Scientists also analyzed 146 human genes implicated in 168 neurological disorders, including Parkinson's and Alzheimer's diseases, and genes controlling aging and stem-cell differentiation. They found 104 counterpart genes in Aplysia, suggesting it will be a valuable tool for developing treatments for neurodegenerative diseases.
"The authors have assembled a tremendous amount of data on gene transcripts associated with neuronal signaling pathways in Aplysia that sheds new light on evolutionary relationships of this very ancient and highly successful marine animal," said Dennis Steindler, Ph.D., executive director of UF's McKnight Brain Institute, who did not participate in the research. "A very important part of this study is the discovery of novel genes not formerly associated with the mollusk genome that include many associated with neurological disorders."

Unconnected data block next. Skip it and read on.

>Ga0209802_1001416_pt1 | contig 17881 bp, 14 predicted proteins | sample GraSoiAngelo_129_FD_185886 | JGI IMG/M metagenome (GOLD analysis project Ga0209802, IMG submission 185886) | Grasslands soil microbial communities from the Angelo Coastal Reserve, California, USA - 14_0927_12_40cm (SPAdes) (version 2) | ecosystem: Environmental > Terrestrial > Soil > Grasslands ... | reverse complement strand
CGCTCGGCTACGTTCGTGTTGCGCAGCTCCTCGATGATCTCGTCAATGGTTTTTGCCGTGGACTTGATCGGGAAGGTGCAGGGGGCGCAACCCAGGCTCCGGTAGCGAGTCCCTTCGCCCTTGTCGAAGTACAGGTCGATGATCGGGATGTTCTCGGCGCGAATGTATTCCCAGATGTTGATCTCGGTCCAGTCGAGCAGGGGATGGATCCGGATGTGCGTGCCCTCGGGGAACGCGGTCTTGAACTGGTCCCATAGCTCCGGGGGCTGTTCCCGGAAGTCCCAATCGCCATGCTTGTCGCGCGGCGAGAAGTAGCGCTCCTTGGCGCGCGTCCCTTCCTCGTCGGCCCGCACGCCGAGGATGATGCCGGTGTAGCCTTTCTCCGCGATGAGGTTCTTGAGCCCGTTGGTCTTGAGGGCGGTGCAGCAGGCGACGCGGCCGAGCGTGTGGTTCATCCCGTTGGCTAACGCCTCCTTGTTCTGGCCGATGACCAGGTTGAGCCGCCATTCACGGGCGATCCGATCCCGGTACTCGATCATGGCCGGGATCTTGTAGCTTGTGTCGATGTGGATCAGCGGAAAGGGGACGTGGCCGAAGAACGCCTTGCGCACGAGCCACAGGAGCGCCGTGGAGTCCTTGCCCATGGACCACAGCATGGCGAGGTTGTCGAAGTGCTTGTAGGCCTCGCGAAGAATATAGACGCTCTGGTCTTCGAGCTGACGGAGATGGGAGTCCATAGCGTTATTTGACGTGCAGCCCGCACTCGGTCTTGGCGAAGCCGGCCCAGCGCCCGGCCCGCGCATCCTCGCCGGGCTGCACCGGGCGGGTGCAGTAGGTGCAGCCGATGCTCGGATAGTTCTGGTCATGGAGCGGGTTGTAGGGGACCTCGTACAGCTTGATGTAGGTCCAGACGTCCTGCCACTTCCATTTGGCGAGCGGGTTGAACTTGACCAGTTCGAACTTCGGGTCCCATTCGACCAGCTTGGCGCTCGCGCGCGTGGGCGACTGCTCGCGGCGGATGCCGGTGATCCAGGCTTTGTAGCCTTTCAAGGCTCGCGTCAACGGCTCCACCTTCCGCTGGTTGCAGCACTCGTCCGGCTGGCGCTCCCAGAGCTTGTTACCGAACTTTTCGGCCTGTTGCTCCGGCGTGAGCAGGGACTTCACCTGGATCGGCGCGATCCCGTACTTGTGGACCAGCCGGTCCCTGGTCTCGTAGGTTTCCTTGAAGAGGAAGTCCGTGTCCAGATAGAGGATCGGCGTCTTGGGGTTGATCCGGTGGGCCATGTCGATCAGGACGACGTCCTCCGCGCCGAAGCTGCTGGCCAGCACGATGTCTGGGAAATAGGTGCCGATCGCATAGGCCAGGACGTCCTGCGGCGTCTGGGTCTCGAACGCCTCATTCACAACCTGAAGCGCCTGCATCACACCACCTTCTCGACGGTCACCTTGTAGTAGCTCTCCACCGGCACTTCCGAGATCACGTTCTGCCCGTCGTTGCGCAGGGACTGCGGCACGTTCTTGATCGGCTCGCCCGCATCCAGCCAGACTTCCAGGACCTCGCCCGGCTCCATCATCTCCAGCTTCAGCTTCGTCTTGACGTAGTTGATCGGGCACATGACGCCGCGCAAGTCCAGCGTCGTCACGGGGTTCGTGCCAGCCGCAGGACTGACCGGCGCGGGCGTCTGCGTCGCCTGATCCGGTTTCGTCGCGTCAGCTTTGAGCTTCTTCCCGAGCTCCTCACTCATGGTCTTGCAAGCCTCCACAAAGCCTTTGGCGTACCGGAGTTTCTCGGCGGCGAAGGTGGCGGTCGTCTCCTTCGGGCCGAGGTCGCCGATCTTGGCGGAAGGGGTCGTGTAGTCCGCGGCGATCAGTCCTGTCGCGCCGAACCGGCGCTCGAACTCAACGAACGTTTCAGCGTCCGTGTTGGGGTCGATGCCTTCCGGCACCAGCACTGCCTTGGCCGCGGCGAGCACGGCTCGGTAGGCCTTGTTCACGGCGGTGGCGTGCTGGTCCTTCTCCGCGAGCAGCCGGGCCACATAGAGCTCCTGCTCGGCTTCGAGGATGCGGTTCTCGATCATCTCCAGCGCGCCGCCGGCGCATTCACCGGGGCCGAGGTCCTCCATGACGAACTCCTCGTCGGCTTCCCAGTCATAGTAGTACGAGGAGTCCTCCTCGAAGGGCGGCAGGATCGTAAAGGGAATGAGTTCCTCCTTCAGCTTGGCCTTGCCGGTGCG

The findings are especially important for scientists using mollusks in experimental systems, according to Edgar Walters, Ph.D., a professor of integrative biology and pharmacology at the University of Texas Medical School at Houston, who was not involved in the research.
"Few animals other than Aplysia allow scientists to relate a molecular pathway directly to the function of a cell, all in context with an animal's behavior," Walters said. "In a mammal, it's hard to identify and manipulate a single cell and know what its function is. With Aplysia, there is direct access to whatever cell you're interested in with just a micropipette. As a scientist who wants to know which molecules are present in Aplysia for experimental manipulation, I am very happy to see this paper come out."
Source:University of Florida